Kirk Woolford is an artist/designer and software developer who works closely with digital and creative industries. He has taught in Media Arts, Design, Fine Art, and Choreography programs in Germany, Holland, the US and UK. Kirk’s research is practice-led and he continues to actively exhibit his work in international venues including Shanghai eArts, ARCO Madrid, Art Cologne, P.S.1. (MoMA), Venice Biennale, Ars Electronica, ISEA, and SIGGRAPH. He has collaborated on performances with Diller+Scofidio, Charleroi Danses, igloo, Susan Kozel, Frederique Flamand, Fabrizio Plessi, and others.
Kirk is a member of the AHRC Peer Review College and has served in various capacities on international conferences including SIGGRAPH, ACM Multimedia, ISEA, and smaller conferences in the US, Germany, Holland, Portugal, and the UK.
Sr Lecturer in Media Practice
Enterprise Director, School of Media, Film and Music
Prior to working in UK academia, Kirk set up and directed production companies in New York, London, and Amsterdam — with partners including the Economist Group, BBC, Channel 4, FilmFour, Illuminations, Babel Media, and THQ. From 1990-91, he worked with Eastman Kodak, Adobe, and Quark to incorporate their new technologies, including the first version of Photoshop, into early desktop publishing studios. Between 1992 and 2005, Kirk held several research positions in Germany and the Netherlands as he moved between academy and industry. He has produced online entertainment, education, publishing, and streaming systems, as well as video games for set-top-boxes, PCs and consoles. He has served as a board member for several foundations and continues to work with industry partners.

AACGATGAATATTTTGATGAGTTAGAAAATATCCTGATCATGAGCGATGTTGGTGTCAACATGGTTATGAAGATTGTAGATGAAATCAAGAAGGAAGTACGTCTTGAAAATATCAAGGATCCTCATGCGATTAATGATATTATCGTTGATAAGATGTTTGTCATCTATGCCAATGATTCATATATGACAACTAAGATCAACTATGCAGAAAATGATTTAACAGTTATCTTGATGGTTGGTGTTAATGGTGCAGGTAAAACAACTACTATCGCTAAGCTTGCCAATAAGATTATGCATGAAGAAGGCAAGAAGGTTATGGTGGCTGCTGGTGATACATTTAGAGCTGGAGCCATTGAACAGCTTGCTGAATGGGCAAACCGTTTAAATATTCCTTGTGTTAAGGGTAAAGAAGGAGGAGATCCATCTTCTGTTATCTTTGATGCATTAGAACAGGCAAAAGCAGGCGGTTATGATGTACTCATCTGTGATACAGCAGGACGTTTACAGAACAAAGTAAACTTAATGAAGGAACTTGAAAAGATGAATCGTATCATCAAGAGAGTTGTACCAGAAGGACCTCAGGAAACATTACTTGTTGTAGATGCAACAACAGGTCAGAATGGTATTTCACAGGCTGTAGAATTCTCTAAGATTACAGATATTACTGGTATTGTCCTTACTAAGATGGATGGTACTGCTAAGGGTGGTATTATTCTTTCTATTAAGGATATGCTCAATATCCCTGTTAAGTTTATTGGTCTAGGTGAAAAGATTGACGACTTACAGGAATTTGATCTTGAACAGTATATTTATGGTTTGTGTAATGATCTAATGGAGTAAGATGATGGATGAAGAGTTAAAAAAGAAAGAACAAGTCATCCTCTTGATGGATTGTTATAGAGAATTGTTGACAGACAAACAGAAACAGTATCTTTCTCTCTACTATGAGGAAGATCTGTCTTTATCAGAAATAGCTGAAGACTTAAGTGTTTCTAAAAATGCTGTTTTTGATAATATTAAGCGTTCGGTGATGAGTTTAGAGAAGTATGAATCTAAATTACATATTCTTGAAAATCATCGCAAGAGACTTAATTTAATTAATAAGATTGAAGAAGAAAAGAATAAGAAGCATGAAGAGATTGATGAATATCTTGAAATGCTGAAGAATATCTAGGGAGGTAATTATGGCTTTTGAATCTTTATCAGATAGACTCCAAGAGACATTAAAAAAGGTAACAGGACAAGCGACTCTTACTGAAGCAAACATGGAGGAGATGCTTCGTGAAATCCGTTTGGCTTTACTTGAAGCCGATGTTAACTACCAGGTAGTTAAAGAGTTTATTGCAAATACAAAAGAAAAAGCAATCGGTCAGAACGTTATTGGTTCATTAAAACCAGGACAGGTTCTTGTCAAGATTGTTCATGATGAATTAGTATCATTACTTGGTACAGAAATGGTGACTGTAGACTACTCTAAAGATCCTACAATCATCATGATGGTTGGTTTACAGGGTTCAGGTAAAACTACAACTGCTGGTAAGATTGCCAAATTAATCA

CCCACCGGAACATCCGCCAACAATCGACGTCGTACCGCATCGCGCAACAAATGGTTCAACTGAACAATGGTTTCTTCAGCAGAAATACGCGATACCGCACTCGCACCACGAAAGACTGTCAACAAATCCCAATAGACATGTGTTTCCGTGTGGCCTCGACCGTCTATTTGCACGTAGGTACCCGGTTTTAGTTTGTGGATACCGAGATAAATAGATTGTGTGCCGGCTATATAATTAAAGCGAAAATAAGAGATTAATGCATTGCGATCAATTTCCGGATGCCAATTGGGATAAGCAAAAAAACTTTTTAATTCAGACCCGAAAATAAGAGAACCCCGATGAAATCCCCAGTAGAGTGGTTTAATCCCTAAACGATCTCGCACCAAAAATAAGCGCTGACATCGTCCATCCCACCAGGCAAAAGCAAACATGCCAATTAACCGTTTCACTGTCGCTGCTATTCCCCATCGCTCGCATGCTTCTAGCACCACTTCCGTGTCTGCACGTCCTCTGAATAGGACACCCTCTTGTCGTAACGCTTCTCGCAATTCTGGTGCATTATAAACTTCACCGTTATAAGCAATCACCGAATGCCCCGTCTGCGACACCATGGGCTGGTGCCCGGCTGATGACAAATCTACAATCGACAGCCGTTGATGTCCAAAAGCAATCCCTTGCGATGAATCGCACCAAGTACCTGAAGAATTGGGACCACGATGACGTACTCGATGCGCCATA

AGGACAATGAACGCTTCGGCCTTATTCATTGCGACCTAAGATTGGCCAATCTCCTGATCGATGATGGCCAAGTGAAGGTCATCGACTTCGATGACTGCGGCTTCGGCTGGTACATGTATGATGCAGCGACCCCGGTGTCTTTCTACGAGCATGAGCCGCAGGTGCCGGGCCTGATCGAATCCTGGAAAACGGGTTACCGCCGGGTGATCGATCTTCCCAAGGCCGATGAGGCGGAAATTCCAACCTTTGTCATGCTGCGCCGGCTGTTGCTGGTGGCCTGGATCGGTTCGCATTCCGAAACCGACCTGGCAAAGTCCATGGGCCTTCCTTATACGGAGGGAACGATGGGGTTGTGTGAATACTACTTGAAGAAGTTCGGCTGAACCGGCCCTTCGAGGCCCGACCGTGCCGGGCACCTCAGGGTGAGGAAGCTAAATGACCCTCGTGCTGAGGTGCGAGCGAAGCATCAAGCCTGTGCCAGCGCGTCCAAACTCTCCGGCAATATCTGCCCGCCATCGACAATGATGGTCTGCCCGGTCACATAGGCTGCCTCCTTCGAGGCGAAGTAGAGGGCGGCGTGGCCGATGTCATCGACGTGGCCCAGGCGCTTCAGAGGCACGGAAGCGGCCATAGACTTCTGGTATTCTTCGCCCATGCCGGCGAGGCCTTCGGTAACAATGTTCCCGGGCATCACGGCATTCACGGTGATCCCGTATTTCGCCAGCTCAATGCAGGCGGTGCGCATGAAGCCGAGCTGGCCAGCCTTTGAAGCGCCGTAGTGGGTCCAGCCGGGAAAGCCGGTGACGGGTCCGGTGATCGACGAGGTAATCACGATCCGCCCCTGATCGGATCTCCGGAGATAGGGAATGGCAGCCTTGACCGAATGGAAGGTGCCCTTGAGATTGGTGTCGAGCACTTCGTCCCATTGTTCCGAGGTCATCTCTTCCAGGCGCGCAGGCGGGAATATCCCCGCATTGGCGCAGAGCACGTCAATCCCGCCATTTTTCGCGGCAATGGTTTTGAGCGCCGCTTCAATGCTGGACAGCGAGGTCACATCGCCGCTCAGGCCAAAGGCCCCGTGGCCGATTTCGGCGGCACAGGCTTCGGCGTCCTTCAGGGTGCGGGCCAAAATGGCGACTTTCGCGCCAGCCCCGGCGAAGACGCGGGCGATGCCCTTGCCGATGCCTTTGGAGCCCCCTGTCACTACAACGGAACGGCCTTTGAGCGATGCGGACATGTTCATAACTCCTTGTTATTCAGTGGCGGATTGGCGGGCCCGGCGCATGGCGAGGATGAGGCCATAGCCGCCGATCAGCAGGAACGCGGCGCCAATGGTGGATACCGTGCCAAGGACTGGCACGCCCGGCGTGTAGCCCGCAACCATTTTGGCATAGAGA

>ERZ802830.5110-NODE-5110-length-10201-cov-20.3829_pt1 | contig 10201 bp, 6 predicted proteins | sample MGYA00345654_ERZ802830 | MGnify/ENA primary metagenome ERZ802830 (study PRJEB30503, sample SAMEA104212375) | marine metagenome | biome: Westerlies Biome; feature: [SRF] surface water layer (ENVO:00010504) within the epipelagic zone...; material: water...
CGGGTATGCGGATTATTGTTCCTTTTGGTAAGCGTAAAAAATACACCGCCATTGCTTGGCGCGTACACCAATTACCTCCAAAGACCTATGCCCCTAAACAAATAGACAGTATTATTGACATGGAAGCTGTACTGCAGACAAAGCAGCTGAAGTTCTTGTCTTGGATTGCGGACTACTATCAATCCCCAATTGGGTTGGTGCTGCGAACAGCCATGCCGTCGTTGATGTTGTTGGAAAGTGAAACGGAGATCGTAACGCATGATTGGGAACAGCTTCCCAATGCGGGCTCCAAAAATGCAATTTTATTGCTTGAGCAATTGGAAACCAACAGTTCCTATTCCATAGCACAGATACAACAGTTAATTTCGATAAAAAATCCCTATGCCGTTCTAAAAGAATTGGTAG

Kirk’s research explores relationships between image, touch, and movement. His research can be roughly divided into two forms: practice-led research involving the creation of interactive installations, performances, photography, and video exploring concepts and experiences which defy textual representation; and more traditional scholarship exploring the role and value of the artist in collaboration with science and technology. The practice-led research focuses on the use of technical mediation to understand our own perception of our bodies and environments. This work began with an exploration of mediated and remote touch in the early 90s (see cyberSM). Over the last six years, an exploration of gaze, body maps and mirror neuronal systems has led to projects exploring our ability to touch and move one another other through media: sound and images (see contours,winterspace, will.0.w1sp). More recent work explores manners in which we are touched and moved by our environments (see Observing Nature, Performing Ecology), and new business models allowing artists and micro-enterprises to be active partners in creative industries, science, and technology research.
Kirk attempts to keep a separation between his creative practice and practice-led research. Often the creative practice is initiated without clear research questions in mind. The research questions arise through the exploration and reflection on the creation of the work and lead to technical and critical papers and presentations on process as the work is created and reflected upon.